IV Catheter Maintenance

IV Catheter Maintenance

Routine maintenance of an IV site includes regular assessment of the site and periodic changes of the dressing, along with solution changes, and regular tubing changes, which help prevent complications, such as thrombophlebitis and infection. They should be performed according to your facility’s policy.

Routine site care and IV dressing changes aren’t recommended for short peripheral IV catheters unless the dressing becomes soiled or damp or is no longer intact.1,2 Dressings are also changed when the device is changed; the IV catheter should be changed when clinically indicated by the patient’s condition, integrity of the vein
and skin, length and type of prescribed therapy, integrity and patency of the existing catheter, and the patient’s care location.2 Peripheral IV catheters should be replaced no more frequently than every 72 to 96 hours to reduce the risk for infection and phlebitis in adults;1 follow your facility’s policy for IV maintenance. If an IV catheter is inserted during an emergency, it should be replaced as soon as possible, within 48 hours.2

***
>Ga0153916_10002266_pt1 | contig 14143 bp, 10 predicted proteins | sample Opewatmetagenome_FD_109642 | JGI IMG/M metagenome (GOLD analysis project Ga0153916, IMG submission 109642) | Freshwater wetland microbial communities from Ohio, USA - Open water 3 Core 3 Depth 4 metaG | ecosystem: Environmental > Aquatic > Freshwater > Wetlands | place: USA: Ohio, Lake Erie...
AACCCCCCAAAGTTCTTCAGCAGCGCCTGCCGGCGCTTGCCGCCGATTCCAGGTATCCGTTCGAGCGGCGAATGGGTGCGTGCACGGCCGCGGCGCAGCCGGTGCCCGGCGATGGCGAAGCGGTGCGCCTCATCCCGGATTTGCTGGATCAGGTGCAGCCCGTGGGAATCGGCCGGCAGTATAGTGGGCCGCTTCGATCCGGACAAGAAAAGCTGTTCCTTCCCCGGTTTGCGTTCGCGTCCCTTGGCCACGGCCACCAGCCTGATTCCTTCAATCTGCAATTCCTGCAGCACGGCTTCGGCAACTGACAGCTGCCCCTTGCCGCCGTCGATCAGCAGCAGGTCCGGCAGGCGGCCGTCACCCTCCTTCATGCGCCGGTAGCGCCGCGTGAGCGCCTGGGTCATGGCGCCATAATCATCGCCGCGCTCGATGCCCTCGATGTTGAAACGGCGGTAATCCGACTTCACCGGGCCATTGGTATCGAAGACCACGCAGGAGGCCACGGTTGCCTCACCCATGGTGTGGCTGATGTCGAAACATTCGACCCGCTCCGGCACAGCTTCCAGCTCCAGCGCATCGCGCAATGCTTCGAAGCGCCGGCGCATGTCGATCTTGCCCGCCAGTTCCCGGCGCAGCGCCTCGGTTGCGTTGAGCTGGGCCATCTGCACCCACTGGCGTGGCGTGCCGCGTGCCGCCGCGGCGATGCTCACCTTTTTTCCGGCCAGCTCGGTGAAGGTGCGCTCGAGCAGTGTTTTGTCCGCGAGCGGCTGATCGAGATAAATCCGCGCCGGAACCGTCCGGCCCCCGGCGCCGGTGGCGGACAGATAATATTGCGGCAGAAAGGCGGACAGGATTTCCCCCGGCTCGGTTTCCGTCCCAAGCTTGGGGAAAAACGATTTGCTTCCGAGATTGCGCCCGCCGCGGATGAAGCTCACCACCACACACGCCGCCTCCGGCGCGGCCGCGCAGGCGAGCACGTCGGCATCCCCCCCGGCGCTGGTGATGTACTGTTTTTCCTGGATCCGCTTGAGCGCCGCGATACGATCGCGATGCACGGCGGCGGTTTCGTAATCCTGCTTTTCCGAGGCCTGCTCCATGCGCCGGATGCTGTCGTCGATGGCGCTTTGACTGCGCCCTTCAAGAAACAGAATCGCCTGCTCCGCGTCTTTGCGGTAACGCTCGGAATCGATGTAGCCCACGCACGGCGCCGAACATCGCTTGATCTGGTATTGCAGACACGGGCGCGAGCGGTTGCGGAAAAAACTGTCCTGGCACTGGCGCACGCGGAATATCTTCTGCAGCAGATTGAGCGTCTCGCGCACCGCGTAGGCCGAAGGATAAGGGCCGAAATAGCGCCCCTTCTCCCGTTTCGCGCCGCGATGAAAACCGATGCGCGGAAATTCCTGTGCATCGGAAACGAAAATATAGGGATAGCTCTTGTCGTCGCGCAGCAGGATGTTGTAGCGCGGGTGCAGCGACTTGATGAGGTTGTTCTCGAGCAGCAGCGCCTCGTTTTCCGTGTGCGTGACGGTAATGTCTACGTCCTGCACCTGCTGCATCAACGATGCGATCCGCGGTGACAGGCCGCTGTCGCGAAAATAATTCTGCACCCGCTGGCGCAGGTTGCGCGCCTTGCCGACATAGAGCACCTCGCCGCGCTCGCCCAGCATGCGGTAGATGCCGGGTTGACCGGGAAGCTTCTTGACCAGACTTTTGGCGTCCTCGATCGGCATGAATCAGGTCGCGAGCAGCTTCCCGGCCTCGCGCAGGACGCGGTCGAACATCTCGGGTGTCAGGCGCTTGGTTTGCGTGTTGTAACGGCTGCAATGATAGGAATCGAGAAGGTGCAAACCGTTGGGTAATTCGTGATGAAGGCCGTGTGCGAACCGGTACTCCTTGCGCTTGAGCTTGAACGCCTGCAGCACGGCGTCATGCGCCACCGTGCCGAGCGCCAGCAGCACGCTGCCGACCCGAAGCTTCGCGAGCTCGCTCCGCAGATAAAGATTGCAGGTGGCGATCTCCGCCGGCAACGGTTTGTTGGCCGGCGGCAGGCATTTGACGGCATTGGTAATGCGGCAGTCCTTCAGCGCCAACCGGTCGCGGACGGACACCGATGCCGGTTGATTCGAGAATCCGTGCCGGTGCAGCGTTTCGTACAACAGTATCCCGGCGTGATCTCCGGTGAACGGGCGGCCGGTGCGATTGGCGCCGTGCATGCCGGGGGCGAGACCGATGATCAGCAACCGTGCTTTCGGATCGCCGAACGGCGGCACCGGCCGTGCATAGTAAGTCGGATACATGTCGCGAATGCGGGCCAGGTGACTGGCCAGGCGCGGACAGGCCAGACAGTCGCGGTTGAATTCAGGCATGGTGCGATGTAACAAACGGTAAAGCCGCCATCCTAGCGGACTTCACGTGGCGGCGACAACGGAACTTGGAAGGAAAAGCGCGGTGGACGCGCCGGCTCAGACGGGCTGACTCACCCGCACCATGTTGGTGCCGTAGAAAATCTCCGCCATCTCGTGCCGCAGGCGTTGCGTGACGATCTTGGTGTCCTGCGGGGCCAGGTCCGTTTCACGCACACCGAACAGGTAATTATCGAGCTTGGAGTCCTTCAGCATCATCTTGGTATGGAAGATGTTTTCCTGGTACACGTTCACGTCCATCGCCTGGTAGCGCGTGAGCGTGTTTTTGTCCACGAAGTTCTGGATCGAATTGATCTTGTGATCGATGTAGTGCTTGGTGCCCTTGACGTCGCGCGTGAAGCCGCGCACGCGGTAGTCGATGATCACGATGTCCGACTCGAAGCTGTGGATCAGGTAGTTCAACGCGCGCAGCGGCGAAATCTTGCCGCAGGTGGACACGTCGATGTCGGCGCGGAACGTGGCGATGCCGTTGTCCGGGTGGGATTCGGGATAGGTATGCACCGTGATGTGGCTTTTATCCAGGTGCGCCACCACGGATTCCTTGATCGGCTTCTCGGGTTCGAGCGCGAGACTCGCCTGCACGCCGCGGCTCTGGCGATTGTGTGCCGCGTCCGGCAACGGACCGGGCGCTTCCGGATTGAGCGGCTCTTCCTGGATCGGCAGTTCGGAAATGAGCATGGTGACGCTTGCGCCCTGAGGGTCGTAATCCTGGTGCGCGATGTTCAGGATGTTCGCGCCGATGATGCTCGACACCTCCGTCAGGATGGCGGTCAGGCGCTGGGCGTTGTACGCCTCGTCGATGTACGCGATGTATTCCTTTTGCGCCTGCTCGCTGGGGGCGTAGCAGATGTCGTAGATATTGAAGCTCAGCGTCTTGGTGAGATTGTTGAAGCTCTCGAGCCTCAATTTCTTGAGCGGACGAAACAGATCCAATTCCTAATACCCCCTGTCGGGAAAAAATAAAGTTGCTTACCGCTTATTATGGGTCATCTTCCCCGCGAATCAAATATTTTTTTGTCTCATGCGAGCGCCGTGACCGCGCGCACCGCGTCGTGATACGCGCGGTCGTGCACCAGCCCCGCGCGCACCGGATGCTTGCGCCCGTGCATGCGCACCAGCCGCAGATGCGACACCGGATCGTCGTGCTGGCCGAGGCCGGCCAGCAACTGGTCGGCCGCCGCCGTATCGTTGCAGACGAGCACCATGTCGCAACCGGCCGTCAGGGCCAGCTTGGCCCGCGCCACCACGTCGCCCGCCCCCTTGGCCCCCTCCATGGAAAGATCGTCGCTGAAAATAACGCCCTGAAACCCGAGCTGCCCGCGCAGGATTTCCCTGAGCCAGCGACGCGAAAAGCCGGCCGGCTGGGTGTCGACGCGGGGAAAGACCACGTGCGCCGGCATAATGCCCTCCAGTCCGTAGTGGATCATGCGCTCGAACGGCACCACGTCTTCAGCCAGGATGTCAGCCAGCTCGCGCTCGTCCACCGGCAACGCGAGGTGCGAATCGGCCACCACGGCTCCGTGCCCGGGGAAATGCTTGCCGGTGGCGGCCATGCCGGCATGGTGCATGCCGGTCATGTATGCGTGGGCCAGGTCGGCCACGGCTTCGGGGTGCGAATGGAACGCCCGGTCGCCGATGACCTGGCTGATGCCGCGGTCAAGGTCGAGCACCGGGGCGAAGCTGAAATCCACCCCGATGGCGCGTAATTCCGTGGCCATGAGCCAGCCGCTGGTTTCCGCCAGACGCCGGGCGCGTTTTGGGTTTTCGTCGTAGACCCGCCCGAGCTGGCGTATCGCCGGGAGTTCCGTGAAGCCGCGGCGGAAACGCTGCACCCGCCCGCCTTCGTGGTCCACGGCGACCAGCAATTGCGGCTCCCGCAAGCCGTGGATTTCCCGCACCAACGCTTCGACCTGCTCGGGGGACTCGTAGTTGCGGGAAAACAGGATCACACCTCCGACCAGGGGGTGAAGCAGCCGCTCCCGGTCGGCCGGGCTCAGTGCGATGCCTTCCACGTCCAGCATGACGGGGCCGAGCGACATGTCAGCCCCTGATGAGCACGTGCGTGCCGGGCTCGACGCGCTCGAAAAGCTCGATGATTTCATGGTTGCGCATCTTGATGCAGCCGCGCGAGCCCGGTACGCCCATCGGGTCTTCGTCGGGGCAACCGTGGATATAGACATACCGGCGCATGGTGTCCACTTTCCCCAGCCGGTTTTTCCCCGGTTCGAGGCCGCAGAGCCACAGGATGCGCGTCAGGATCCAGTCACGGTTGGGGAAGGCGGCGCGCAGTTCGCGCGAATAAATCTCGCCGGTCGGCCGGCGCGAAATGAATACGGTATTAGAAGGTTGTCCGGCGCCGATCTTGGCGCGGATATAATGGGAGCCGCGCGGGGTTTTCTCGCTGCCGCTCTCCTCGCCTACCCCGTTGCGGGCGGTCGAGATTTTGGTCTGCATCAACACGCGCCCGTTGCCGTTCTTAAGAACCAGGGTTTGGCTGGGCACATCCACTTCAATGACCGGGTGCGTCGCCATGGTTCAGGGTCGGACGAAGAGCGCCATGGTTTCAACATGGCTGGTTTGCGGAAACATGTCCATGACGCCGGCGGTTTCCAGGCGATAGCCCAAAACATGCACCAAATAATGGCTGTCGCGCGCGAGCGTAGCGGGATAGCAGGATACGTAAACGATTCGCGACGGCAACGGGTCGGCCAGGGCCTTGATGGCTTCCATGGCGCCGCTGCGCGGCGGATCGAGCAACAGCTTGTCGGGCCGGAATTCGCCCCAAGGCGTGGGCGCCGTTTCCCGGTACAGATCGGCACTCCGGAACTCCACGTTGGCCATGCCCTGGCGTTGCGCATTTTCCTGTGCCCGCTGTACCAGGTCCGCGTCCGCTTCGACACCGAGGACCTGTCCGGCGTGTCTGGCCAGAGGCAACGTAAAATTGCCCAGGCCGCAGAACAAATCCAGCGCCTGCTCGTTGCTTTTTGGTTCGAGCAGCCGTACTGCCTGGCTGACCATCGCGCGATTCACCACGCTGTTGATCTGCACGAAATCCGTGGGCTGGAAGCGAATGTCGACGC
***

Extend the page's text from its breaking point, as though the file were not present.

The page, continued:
The IV administration set should be changed no more frequently than every 96 hours, although it should be changed immediately upon suspected contamination, when the integrity of the product or system has been compromised, or whenever the peripheral IV site is rotated.1,3

Another aspect of IV catheter maintenance, ensuring an accurate flow rate helps prevent complications. Calculated from a doctor’s order, flow rate is usually expressed as the total volume of IV solution infused over a prescribed interval or as the total volume given in milliliters per hour. Many devices can regulate the flow of IV solution, including clamps, the flow regulator (or rate minder), and the volumetric pump. With any device, flow rate can be easily monitored by using a time tape, which indicates the prescribed solution level at hourly intervals. IV time tapes are rarely used in acute care settings, but may be found in long-term or subacute care settings.

Preparation of Equipment

If your facility keeps IV equipment and dressings in a tray or cart, have it nearby, if possible, because you may have to select a new venipuncture site, depending on the current site’s condition.

When possible, change the solution and tubing at the same time to decrease the risk of contamination.3

If you’re changing both the solution and the tubing, attach and prime the IV administration set, including add-on devices, before entering the patient’s room.

Jul 21, 2016 | Posted by in NURSING | Comments Off on IV Catheter Maintenance

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